Trademarks and copyrights are both legal means to protect your new ideas. When you have trademarked or copyrighted your idea it prevents it from being stolen and used by someone else. It is very important that if you have a great business idea, business name, logo or piece of work etc. that you protect it!
Also, if you are a new business, you have to be very careful to not breach the trademark or copyrights of another Australian business. If you are found in breach, legal action is likely to be taken against you.
Both trademarks and copyright share a fairly similar purpose. However, they are not the same and they are used to protect different areas of work.
If you are new to the world of trademarks and copyrights and don’t fully understand how they work, don’t worry! This article is designed to assist you in finding out the basics and ensuring you are well informed if you are making a decision about how to best protect your new ideas.
A trademark for business should be used when a business or enterprise is looking to protect certain words and/ or design components that are specifically linked as a source of identification for a product. These word and/ or design components can include things such as logos or brand names.
If you are looking to protect your service then you will need a service mark. Here it protects the provider of a particular service as opposed to a tangible product. However, the term ‘trademark’ is regularly used in reference to both these tangible products and services.
Some areas of trademark breaches are clear, while others tend to rest in murky water. So for example, you would be in trouble legally if you tried to name your restaurant McDonalds, or even use the golden arches in your logo/ name.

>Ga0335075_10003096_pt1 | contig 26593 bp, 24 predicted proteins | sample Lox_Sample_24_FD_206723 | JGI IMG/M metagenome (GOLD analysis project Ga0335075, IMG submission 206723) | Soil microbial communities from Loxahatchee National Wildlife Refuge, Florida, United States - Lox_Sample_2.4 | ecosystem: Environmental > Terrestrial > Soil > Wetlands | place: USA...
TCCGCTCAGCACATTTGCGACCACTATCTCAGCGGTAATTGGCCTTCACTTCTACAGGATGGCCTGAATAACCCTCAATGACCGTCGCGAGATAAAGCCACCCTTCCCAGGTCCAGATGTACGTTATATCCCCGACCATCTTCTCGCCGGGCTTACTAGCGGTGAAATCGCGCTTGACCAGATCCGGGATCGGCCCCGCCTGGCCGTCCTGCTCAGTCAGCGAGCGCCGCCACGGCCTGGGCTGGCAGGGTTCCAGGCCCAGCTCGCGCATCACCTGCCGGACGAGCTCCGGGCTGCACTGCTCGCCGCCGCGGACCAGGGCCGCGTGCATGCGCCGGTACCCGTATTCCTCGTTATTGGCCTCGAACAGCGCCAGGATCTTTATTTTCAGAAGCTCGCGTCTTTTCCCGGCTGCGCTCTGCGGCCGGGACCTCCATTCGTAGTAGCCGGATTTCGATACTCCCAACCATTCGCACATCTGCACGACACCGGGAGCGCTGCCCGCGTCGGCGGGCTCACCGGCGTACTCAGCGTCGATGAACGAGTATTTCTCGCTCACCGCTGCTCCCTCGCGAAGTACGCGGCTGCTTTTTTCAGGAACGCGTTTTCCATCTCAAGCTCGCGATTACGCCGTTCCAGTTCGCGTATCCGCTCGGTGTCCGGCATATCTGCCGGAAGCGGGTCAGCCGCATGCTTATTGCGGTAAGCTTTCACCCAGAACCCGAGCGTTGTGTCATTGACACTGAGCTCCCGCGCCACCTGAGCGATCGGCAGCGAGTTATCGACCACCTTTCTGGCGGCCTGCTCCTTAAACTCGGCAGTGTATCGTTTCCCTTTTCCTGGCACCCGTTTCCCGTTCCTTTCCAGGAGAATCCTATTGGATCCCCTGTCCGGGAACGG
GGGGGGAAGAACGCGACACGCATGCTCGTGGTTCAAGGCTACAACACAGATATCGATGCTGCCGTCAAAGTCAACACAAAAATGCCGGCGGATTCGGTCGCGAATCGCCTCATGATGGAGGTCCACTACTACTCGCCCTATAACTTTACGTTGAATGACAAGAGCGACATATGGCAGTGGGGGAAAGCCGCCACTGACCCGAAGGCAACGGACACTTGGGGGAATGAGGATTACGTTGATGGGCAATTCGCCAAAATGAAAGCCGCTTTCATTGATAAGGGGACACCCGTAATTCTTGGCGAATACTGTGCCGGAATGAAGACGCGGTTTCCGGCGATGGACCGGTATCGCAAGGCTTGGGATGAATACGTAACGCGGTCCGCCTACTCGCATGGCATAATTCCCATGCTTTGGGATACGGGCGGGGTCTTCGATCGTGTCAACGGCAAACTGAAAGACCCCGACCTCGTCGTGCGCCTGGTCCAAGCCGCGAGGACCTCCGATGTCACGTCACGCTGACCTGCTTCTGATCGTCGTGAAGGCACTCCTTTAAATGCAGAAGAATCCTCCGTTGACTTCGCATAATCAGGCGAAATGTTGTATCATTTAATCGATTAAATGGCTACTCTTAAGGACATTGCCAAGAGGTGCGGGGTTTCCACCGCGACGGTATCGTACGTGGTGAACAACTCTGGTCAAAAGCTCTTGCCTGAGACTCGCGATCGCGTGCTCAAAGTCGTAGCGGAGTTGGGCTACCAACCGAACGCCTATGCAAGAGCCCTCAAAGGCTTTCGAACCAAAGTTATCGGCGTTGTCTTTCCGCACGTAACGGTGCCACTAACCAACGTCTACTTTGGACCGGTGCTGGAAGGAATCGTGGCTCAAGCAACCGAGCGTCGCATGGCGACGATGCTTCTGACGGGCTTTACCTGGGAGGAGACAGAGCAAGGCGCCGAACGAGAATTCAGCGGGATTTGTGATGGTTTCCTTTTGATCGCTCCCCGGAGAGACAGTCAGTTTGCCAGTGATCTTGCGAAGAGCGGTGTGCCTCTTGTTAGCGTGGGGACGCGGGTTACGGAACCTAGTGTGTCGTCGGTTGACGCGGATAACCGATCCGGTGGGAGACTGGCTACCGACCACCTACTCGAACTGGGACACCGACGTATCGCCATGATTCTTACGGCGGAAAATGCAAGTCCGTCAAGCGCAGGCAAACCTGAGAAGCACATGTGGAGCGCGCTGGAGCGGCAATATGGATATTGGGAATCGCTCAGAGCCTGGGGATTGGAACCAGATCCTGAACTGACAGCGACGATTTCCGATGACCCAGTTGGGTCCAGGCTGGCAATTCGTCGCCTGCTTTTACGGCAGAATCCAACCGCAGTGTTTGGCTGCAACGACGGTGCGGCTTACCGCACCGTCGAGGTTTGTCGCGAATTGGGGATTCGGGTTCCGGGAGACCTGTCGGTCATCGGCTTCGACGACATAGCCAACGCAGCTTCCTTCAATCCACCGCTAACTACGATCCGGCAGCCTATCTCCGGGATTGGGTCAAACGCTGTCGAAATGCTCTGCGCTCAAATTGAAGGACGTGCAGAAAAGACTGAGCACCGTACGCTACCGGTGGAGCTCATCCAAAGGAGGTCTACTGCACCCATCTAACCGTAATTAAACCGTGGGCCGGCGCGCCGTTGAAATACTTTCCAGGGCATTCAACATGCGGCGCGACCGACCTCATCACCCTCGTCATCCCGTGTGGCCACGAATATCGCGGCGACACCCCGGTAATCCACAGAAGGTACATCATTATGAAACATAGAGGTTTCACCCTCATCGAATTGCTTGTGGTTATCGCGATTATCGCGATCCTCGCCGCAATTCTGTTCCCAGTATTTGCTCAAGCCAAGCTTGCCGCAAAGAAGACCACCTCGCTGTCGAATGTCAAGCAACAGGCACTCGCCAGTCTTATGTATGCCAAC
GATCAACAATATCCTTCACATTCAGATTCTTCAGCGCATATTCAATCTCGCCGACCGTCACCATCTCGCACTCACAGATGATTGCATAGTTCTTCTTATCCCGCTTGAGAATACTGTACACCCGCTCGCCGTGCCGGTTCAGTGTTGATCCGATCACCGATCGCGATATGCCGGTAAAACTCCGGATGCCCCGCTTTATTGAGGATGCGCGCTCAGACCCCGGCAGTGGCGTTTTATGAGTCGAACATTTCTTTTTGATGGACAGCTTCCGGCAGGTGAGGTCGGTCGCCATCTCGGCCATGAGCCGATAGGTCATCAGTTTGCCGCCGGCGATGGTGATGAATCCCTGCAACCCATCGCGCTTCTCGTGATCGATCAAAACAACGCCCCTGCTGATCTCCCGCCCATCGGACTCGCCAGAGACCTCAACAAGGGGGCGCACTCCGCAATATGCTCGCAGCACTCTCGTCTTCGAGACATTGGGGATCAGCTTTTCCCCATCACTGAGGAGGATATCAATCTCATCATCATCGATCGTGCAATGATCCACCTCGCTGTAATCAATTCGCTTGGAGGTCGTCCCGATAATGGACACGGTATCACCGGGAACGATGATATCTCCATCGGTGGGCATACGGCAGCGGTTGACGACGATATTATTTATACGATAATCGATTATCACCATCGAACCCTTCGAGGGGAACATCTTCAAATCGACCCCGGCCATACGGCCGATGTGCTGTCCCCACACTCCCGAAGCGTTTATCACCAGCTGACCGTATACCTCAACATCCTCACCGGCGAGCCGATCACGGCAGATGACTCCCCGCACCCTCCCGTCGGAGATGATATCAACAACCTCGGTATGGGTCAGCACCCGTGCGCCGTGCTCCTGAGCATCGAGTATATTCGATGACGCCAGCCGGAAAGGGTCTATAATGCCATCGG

However, where trademarks enter a grey area is around the ‘likelihood of confusion’. This is where a business uses a name or logo, etc. that is likely to make consumers confuse your business with another. It is a grey area because it is very difficult to measure the likelihood of confusion. However, the general rule of thumb is, a business is unable to use a name or symbol if it looks or sounds similar or even has a similar meaning to another business.
Copyrights are the legal protection of ‘works of authorship’. This includes works such as art, music, writings and architecture. When a piece of work is copyrighted, the owner has the exclusive right to share, display or perform the work.
Unlike a trademark, you don’t strictly have to apply for a copyright to ensure the protection of work. The work you produce is automatically considered the owners once the work is translated from idea to a tangible good like a CD or novel.
If you have created a tangible piece of work you are permitted to present a copyright announcement. As well as this you are able to showcase your work to anyone and sell it or make adaptations to the work.
If you feel as though someone else is trying to copy your work you can take legal action. It would help your own case if you documented the date and time to which your ideas took shape and where turned into a tangible product. This is also important just in case someone else claims you copied their work.